Type Inference (F#)
This topic describes how the F# compiler infers the types of values, variables, parameters and return values.
The idea of type inference is that you do not have to specify the types of F# constructs except when the compiler cannot conclusively deduce the type. Omitting explicit type information does not mean that F# is a dynamically typed language or that values in F# are weakly typed. F# is a statically typed language, which means that the compiler deduces an exact type for each construct during compilation. If there is not enough information for the compiler to deduce the types of each construct, you must supply additional type information, typically by adding explicit type annotations somewhere in the code.
In a parameter list, you do not have to specify the type of each parameter. And yet, F# is a statically typed language, and therefore every value and expression has a definite type at compile time. For those types that you do not specify explicitly, the compiler infers the type based on the context. If the type is not otherwise specified, it is inferred to be generic. If the code uses a value inconsistently, in such a way that there is no single inferred type that satisfies all the uses of a value, the compiler reports an error.
The return type of a function is determined by the type of the last expression in the function.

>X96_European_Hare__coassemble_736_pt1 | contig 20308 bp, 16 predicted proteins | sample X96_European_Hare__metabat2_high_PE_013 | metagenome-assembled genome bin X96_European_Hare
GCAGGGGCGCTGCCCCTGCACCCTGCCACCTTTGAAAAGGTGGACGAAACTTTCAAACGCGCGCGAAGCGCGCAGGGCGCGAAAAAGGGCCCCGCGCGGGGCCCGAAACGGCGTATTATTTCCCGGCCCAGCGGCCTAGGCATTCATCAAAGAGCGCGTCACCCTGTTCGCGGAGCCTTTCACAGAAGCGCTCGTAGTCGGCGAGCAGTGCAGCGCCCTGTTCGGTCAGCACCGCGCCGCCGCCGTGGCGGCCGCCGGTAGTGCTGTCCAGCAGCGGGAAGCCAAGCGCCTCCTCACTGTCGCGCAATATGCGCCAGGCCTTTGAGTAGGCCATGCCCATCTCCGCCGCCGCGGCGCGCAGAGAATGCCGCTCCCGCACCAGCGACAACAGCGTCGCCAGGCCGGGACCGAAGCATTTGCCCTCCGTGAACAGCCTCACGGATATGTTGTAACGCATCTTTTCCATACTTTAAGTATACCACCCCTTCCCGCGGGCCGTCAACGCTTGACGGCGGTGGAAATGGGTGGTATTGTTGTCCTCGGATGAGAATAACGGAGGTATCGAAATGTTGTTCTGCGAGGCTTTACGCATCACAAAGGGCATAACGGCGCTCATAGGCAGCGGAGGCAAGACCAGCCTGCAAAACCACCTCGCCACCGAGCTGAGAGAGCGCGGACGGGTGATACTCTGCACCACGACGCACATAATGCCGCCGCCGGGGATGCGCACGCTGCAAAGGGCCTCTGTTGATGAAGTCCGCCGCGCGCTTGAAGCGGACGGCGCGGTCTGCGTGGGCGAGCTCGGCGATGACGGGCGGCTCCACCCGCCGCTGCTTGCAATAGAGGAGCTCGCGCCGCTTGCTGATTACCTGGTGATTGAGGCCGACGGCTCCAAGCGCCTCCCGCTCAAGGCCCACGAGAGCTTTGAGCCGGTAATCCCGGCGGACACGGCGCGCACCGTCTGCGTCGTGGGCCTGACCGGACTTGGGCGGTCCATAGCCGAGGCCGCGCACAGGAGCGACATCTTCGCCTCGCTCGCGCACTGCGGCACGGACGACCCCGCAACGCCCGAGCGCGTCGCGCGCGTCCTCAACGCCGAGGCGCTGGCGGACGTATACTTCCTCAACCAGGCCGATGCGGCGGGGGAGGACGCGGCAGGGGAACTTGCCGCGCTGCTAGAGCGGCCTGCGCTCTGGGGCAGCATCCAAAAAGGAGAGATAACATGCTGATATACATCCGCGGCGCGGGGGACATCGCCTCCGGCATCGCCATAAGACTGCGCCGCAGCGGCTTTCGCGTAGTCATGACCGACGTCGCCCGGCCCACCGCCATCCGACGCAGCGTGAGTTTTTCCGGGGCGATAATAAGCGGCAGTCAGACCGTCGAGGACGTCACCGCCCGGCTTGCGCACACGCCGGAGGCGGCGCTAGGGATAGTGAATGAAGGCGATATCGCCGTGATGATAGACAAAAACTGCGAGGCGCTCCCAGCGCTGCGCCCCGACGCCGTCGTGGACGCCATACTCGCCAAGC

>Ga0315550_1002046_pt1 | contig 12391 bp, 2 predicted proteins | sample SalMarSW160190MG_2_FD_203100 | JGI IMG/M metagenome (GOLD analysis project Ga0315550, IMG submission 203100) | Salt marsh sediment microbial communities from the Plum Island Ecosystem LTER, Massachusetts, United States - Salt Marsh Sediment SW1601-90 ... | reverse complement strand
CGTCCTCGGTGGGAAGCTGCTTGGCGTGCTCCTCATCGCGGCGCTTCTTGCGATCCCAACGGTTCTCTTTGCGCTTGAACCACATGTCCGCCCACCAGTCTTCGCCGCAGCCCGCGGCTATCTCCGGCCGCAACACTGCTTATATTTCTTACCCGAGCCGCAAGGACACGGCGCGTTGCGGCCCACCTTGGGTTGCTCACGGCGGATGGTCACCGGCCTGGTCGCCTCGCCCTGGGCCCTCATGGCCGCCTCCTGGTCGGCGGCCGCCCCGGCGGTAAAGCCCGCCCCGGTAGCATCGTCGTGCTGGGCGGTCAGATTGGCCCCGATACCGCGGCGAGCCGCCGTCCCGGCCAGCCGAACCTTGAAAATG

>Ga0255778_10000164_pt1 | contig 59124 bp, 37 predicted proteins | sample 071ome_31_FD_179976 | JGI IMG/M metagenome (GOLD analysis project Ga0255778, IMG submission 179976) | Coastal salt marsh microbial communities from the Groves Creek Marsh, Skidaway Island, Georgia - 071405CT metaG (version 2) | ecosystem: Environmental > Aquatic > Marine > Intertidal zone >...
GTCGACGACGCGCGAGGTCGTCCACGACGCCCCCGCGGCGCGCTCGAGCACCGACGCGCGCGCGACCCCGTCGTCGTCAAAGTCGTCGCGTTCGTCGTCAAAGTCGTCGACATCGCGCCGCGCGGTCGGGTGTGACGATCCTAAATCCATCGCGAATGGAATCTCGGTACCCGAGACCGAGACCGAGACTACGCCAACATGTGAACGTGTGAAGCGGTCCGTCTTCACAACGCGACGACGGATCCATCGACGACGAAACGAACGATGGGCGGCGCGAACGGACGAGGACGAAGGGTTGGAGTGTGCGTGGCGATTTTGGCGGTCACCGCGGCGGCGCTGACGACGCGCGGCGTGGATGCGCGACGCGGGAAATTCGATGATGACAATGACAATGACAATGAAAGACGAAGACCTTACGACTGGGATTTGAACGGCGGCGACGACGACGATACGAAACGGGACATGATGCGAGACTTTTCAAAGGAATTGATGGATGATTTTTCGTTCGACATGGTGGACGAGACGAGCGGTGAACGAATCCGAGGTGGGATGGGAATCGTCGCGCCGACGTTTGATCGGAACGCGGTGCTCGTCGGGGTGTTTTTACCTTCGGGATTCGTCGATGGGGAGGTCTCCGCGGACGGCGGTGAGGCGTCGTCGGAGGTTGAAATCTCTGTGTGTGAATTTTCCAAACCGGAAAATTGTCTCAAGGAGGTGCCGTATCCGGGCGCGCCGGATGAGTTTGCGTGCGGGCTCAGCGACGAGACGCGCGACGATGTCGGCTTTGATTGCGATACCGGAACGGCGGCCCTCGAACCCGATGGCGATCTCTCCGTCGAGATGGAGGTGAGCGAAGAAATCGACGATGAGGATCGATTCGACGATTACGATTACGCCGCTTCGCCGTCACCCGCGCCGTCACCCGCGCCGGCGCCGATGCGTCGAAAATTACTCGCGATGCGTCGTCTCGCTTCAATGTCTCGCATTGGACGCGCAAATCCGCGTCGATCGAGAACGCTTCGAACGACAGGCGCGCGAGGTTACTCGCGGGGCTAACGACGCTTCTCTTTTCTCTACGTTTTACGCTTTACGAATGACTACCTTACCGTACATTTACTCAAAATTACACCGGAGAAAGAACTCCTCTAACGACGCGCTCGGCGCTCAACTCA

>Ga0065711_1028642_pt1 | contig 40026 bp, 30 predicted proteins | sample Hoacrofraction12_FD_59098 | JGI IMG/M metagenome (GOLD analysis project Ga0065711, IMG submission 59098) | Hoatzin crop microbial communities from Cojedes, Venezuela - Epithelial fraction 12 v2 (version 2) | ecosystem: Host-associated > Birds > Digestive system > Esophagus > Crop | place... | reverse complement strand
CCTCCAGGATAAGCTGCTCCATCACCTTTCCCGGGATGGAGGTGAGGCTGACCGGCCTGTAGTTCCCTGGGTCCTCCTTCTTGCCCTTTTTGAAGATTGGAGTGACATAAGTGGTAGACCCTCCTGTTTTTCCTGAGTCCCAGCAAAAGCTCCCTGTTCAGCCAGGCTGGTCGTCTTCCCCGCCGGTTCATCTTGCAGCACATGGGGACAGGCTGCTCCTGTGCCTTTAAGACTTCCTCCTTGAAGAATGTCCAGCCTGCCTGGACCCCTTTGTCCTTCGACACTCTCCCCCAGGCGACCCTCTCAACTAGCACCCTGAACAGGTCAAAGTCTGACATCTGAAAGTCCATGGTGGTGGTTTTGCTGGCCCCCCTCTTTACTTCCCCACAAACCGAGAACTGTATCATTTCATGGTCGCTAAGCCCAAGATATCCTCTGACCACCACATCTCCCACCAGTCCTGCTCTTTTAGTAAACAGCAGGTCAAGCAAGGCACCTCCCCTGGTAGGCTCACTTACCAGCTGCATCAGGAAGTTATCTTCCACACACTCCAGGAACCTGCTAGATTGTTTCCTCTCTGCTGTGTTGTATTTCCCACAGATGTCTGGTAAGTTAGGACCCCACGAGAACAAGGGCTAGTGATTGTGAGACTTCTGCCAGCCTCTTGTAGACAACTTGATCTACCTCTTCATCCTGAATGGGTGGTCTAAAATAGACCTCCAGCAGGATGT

For example, in the following code, the parameter types a and b and the return type are all inferred to be int because the literal 100 is of type int.
You can influence type inference by changing the literals. If you make the 100 a uint32 by appending the suffix u, the types of a, b, and the return value are inferred to be uint32.
You can also influence type inference by using other constructs that imply restrictions on the type, such as functions and methods that work with only a particular type.
Also, you can apply explicit type annotations to function or method parameters or to variables in expressions, as shown in the following examples. Errors result if conflicts occur between different constraints.
You can also explicitly specify the return value of a function by providing a type annotation after all the parameters.
A common case where a type annotation is useful on a parameter is when the parameter is an object type and you want to use a member.
If the function code is not dependent on the type of a parameter, the compiler considers the parameter to be generic. This is called automatic generalization, and it can be a powerful aid to writing generic code without increasing complexity.
For example, the following function combines two parameters of any type into a tuple.
The type is inferred to be
'a -> 'b -> 'a * 'b